Tjark Tjin-A-Tsoi: ‘A leader has to be a bit philosophical’

Ebbinge talks to the leaders of today and tomorrow and asks the questions that really matter. This time: Tjark Tjin-A-Tsoi, CEO of Sanquin and, as of June 1st, CEO of TNO.


What was your first job?
I was a PhD student. I was 23 at the time. I never had any jobs like a newspaper route. My free time was spent playing tennis at a high level. There, I learned the importance of training, perseverance and a positive mindset. And not to think that the match is over just because you’re behind.

How do your explain your job using language that a child can understand?
The easiest explanation is that I manage Sanquin, which used to be known as the blood bank here in the Netherlands. You have blood donors on one side and patients on the other. We arrange everything in between. We take blood at locations throughout the country, screen it for diseases, process it into safe blood products and deliver it to hospitals and other care institutions. We also have a research institute and commercial subsidiaries.

What makes you proud?
Sanquin has a new strategy for the blood bank and our research, which focuses more than ever on health. In the future, a single blood test will allow us to effectively screen for any health problems among our 400,000 donors who have been donating year after year. So, we can detect health problems like diabetes, before they become dangerous. Preventive medicine, in other words. This way, we give something back to the donors by helping them stay healthy.

What else has changed since you became CEO at Sanquin?
When I came in, a pharmaceutical subsidiary of Sanquin was in bad shape. Their most profitable product had been supplanted by a competitor. The fear was that this situation could financially damage the blood bank, which is after all a kind of national supply. We managed to overcome that risk. We restructured to a more distant holding company that oversees our commercial activities. There have been many changes: a new governance structure, a broad professionalisation programme, lower overhead costs and stronger ICT. Thanks to a number of changes, we now have a very strong team at the head of the organisation.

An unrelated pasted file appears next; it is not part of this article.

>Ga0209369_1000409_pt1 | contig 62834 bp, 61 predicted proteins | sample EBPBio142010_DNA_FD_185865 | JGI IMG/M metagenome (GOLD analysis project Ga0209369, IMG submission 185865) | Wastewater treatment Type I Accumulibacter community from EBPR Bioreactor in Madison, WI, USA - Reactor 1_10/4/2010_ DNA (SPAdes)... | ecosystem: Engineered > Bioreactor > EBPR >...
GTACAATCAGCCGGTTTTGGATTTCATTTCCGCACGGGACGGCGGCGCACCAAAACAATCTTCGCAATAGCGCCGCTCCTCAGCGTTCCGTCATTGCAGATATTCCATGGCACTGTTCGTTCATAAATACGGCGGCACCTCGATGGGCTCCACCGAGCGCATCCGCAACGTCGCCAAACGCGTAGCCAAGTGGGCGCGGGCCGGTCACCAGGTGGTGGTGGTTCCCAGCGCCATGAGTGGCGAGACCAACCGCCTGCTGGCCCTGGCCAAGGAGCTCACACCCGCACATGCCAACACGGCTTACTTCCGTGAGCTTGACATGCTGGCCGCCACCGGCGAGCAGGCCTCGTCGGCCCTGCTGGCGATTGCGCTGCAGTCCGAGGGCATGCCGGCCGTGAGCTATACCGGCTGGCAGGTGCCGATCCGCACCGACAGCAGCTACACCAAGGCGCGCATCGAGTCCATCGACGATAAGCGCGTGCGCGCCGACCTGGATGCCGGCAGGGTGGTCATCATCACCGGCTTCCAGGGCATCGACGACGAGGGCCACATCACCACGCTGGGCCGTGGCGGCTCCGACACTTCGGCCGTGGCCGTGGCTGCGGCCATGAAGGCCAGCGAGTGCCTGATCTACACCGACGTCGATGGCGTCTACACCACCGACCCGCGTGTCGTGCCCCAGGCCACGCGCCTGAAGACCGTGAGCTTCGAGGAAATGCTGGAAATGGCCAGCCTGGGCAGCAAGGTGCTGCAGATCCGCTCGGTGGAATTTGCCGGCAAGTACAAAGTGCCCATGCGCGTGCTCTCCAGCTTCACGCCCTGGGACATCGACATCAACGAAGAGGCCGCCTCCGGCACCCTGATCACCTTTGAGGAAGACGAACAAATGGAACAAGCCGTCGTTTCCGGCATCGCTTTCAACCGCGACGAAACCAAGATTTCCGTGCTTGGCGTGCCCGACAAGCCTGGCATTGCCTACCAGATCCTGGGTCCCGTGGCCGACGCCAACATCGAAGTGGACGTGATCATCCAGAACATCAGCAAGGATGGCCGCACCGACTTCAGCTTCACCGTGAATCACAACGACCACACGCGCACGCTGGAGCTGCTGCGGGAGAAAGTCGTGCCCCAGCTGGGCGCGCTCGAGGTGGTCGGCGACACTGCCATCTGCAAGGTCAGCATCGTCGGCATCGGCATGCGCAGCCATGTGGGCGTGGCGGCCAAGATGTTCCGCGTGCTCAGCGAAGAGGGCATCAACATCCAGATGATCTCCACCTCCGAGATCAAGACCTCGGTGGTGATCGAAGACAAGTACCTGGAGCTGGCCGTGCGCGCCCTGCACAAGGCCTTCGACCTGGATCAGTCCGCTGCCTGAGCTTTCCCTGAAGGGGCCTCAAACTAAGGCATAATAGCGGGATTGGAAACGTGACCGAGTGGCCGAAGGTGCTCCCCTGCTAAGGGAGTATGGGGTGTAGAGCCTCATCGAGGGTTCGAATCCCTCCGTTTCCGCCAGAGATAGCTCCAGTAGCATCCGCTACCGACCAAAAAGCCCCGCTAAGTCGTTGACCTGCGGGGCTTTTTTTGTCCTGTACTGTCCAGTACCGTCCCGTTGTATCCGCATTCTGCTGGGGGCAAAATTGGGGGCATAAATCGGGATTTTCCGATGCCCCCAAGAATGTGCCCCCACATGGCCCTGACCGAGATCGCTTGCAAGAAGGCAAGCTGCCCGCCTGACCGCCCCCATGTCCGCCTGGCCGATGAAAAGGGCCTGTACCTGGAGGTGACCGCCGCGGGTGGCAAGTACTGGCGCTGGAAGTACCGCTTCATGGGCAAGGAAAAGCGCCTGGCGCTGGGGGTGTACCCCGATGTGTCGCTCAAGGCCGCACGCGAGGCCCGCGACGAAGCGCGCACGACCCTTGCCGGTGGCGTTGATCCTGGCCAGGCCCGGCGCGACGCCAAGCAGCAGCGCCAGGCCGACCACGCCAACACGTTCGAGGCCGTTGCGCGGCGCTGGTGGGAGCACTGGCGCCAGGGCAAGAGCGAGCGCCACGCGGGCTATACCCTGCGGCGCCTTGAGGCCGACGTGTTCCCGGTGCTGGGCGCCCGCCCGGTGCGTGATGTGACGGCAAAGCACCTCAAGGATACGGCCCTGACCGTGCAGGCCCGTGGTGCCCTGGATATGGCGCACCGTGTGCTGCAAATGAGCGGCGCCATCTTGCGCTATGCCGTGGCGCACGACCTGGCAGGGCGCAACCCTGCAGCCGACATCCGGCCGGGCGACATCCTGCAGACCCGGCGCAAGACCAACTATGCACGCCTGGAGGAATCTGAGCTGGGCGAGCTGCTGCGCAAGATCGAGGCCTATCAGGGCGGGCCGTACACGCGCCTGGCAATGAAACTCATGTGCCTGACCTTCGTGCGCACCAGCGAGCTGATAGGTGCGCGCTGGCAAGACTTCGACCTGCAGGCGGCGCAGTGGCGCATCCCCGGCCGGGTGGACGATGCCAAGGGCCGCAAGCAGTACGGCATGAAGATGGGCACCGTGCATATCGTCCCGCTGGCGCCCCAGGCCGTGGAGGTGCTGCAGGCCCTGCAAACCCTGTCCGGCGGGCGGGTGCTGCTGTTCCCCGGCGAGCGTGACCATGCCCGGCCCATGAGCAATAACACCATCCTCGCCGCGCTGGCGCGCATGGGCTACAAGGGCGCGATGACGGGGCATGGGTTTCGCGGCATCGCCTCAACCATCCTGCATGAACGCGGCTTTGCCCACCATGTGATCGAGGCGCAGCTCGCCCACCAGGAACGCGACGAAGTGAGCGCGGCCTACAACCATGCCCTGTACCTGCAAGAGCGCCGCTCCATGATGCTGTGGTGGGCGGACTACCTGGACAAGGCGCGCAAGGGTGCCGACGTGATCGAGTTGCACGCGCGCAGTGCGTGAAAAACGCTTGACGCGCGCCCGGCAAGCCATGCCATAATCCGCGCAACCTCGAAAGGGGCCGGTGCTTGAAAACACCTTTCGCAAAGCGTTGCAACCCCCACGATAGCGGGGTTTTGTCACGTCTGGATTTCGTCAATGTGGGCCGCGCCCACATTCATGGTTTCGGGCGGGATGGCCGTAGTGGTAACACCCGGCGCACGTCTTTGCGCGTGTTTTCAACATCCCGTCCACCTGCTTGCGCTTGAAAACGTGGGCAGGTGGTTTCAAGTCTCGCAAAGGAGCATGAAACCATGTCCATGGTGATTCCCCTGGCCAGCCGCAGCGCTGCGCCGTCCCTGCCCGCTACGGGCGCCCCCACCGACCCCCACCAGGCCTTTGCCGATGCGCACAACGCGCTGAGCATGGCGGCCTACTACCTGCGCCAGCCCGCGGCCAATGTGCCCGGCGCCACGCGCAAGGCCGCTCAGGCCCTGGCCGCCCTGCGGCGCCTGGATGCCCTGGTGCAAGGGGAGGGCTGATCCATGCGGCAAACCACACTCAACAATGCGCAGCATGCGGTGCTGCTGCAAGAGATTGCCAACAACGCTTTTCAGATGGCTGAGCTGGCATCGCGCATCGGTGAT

‘If something isn’t going well, you can either get depressed or think: is it really so bad? No matter if something succeeds or fails, in either case, you learn something from it’

How do you deal with setbacks?
If something isn’t going well, you can either get depressed or think: is it really so bad? No matter if something succeeds or fails, in either case, you learn something from it. We are on a constant journey of discovery. When something fails, it makes your reality deeper. In everything you do, in all the stones you throw into the pond, look at what comes back in the waves and see how reality works. I just see it as information. A leader also has to be a bit philosophical. Everything you put into the world has a positive and a negative side, and you strive to let the positive outweigh the negative.

What is your leadership style?
I don’t consider myself a typical manager and certainly not a micro-manager. As a leader, you give direction and set the tone. What is the atmosphere in an organisation? Is there trust and openness? Eighty to ninety percent of any organisation’s success simply comes down to having the right people in the right positions. If you attract people who believe in the direction, have the right tone of voice and show the drive to make it happen, this has an enormous impact on the results.